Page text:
Mobile Gaming Boom: Though the most attention-grabbing headlines related to the future of gaming tend to cover either VR or eSports, there’s another huge element active in today’s remote gaming market: smartphones.
In fact, the most-downloaded mobile games of 2021 as recorded by Forbes include close to 200 million global downloads for each popular title. These figures outperformed other mobile categories by download numbers, including music, shopping, and even social apps. The future of mobile apps will clearly favor games—and rightly so.
The modern market for games is incredibly varied, allowing developers to create engaging and diverse titles for every interest. The most popular games, Subway Surfers, with 191 million downloads, and Roblox, in second place with 182 million downloads, were both created specifically for mobile devices.
Others, like PUBG Mobile, with over 1 billion total downloads as of December 2021, were first a popular video game and eSport that developers later adapted for mobile. Mobile iGaming has also become popular in recent years, especially as leading brands start to launch mobile and browser-based platforms.
While mobile casinos have been around for a while, a lack of recognizable brands has slowed progress for mobile rollouts. However, that’s now changing as global names become smartphone-accessible. For example, betMGM is one of the fastest growing legal gambling companies which many people will recognize from huge casino resorts in Macau and Las Vegas.
Clearly, there’s a mobile boom happening worldwide—but the numbers specific to the Southeast Asian (SEA) market are particularly astounding. According to a study by ASEAN Business Partners, over 82% of people living in urbanized areas of Southeast Asia are mobile gamers and, back in 2019, Southeast Asian mobile gamers contributed over $4 billion to a market worth $49 billion.
So, what’s behind Southeast Asia’s love of mobile gaming over PC and console choices?
A New Way to Play
Around the world, gamers of all stripes have bemoaned the inclusion of pay-to-play formats and microtransactions. Both are common ways for publishing companies to leverage a free app into a profit. In places like Thailand and Indonesia, many gamers grew up with mini-charger, which means microtransactions are an accepted aspect of the mobile gaming experience.
This has led developers to pour resources into creating new titles, as they’re easy to leverage for profit. This is less true in other markets, such as North America, and even Singapore, a country with a strong Western influence.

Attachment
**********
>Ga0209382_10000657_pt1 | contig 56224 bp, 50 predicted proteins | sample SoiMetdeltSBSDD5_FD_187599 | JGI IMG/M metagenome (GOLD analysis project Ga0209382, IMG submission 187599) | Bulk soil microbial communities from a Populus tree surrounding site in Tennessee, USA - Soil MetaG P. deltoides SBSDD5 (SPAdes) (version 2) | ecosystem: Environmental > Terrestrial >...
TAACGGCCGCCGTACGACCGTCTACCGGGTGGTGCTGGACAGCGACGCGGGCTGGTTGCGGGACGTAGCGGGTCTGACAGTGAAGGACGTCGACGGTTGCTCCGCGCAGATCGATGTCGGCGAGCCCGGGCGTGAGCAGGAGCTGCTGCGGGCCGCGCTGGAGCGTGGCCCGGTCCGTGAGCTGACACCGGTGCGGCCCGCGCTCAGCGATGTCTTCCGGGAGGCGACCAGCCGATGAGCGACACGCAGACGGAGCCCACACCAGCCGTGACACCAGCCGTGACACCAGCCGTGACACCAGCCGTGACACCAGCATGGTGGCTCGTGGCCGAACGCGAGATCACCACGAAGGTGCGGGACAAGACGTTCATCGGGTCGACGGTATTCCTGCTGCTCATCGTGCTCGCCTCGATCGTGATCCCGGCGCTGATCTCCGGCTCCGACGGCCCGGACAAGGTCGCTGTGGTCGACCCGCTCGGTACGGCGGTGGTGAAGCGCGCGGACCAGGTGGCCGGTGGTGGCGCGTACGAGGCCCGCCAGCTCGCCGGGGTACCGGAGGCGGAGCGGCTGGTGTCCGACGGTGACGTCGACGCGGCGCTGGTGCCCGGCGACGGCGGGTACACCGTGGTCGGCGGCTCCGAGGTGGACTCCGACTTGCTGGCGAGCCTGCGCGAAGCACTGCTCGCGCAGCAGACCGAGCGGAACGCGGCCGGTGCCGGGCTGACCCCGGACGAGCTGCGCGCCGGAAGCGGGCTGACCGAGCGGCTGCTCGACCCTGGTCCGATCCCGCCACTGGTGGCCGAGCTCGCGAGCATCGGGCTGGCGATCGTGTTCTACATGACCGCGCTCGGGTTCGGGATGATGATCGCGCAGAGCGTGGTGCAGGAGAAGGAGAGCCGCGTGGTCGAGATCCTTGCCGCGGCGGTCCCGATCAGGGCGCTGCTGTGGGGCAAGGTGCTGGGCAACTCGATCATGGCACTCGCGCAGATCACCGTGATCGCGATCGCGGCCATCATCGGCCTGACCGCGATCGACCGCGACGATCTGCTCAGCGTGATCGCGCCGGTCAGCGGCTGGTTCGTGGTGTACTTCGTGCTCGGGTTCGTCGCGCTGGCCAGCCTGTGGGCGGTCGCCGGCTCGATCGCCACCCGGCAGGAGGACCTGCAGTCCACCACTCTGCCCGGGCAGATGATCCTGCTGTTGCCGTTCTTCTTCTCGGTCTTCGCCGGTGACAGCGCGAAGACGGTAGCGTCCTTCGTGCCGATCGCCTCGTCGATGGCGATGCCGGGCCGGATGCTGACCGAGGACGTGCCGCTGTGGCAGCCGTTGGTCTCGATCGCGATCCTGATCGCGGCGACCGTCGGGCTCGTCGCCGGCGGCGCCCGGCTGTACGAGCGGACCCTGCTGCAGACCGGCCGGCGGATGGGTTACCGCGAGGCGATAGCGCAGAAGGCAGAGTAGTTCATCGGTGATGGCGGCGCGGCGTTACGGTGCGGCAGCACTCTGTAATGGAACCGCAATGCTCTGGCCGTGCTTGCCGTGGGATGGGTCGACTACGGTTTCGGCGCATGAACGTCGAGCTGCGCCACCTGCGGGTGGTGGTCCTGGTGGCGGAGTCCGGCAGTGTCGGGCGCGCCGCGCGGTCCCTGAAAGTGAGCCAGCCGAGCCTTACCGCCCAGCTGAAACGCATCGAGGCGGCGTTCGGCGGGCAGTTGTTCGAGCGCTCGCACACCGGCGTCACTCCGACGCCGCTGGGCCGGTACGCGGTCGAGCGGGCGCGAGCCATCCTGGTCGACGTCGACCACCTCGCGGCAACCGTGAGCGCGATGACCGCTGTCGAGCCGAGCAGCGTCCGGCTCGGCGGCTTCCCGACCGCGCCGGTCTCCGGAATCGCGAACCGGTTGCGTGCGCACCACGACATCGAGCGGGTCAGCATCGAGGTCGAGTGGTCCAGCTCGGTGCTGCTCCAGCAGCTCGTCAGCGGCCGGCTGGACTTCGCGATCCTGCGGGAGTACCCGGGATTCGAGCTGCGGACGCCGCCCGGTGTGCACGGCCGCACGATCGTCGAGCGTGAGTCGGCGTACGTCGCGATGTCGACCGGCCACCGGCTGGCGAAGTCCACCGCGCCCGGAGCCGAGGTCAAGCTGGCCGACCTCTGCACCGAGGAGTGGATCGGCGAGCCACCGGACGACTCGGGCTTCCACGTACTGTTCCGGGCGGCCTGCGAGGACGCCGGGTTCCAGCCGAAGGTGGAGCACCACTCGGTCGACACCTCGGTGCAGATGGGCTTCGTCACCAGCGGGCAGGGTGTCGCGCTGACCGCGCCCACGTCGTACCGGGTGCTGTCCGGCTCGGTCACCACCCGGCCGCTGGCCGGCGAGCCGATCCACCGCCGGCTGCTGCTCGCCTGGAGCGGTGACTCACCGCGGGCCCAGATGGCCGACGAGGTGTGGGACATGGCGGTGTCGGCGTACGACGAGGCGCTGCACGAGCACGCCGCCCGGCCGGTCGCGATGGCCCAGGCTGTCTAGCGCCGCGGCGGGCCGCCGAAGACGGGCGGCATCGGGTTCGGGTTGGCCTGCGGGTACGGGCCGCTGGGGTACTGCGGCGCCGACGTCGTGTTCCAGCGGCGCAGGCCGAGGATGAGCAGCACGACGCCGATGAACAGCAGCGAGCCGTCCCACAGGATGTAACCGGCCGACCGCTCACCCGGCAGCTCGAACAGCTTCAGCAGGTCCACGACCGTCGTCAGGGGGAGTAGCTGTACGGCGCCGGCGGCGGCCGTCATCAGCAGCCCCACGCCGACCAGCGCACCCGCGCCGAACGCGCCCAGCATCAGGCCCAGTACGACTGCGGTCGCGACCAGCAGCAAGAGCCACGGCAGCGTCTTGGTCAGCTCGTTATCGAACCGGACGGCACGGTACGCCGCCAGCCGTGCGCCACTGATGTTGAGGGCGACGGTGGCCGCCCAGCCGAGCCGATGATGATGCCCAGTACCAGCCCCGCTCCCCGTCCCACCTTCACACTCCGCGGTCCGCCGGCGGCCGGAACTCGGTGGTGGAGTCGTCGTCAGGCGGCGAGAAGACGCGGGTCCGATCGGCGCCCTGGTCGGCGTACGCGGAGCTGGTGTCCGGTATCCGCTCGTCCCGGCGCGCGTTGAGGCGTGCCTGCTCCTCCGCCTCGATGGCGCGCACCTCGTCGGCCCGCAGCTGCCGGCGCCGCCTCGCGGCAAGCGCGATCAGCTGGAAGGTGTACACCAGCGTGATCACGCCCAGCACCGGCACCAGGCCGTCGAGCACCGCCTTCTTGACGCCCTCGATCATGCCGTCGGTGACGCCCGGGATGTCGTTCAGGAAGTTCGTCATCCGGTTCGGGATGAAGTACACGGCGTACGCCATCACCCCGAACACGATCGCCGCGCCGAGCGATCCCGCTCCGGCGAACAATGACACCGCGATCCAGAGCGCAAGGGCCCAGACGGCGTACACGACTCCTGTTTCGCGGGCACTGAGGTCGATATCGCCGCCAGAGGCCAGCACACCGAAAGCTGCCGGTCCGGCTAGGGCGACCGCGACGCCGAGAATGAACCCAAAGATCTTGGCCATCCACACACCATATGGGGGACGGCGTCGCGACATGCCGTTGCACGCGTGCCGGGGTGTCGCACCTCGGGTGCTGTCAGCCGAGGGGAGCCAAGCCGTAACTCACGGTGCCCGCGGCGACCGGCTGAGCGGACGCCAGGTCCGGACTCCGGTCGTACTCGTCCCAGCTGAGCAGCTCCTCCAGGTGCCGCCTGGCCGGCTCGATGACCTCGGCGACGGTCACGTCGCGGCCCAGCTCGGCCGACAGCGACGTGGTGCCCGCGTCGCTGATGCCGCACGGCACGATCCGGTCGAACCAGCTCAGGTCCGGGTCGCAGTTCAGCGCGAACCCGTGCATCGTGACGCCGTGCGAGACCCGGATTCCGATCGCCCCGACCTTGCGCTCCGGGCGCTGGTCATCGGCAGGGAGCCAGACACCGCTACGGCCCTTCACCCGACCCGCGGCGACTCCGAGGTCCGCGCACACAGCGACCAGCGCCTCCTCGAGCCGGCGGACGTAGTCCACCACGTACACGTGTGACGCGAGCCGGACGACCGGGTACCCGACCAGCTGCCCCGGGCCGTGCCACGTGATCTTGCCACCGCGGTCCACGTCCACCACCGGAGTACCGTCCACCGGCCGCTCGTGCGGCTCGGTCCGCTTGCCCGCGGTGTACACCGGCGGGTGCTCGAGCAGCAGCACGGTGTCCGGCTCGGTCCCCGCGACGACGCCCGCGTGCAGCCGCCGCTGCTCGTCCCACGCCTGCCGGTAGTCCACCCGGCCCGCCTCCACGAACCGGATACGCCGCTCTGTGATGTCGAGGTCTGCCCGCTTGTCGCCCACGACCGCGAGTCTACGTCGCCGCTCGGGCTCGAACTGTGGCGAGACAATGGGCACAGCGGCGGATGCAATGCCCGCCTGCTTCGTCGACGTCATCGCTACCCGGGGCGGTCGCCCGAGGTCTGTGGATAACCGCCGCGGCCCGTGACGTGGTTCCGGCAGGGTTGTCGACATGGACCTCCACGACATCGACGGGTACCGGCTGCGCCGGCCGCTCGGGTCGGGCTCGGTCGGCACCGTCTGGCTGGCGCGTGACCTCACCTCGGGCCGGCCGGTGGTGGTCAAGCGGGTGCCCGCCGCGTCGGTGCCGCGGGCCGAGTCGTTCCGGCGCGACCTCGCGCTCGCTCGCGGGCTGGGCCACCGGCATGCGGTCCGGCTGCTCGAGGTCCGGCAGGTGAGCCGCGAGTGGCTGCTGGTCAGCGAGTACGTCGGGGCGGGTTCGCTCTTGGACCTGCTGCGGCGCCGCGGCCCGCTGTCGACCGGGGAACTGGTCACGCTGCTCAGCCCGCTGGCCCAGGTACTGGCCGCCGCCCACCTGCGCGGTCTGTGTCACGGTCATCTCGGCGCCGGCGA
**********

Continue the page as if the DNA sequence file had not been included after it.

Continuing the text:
Whether gamers stay warm to microtransactions has yet to be seen. However, there are still various games that remain profitable for publishing companies based on advertising dollars alone, which means a pay-to-play scheme might not saturate the SEA market for years to come.
Highlighting Local Culture
Aside from profitability, SEA mobile games are also leaning toward social elements that allow for team gaming. This became especially popular in 2020, though multiplayer gaming platforms for mobile devices are still in an early development stage.
Aside from bringing gamers in Southeast Asia together, there’s the added element of distinct local cultures. When the Philippines hosted its first major eSports event in 2019 for Mobile Legends: Bang Bang, the game included a lineup of new characters that reflected folklore in countries like Myanmar, Indonesia, and Malaysia.
Local developers are working around the clock to create unique games that gamers from Laos to East Timor will find personally interesting. While most of the top-performing games in the region are Western titles, the region has a massive population with disposable income that might not lean on Anglicization across the board.
Aside from an active gaming population that’s undeterred by microtransactions, gamers in Southeast Asia are also diversifying greatly. Typically, mobile gamers will be of a younger, male demographic. However, the gaps between age and gender for mobile gamers, rather than console or PC gamers, is smaller.
In general, Southeast Asian mobile gamers aren’t of a younger age and aren’t uniformly male. In other words, the mobile gaming market is incredibly diverse in the range of preferred titles; it’s not just PUBG Mobile that’s seeing added interest, but also games like Project Makeover and Cooking Madness.
In fact, in 2020, 59% of Vietnam’s female population considered themselves a gamer versus only 54% of men. These types of figures directly correlate to the health of a gaming market, as Vietnam comes in comparatively higher than countries like the Philippines, which don’t have quite as many female gamers.
Additionally, mobile gamers are older than in other global markets. This harkens back to the availability and diversity of gamers. While mobile gaming titles have been overwhelmingly developed and marketed for younger audiences, this is starting to change.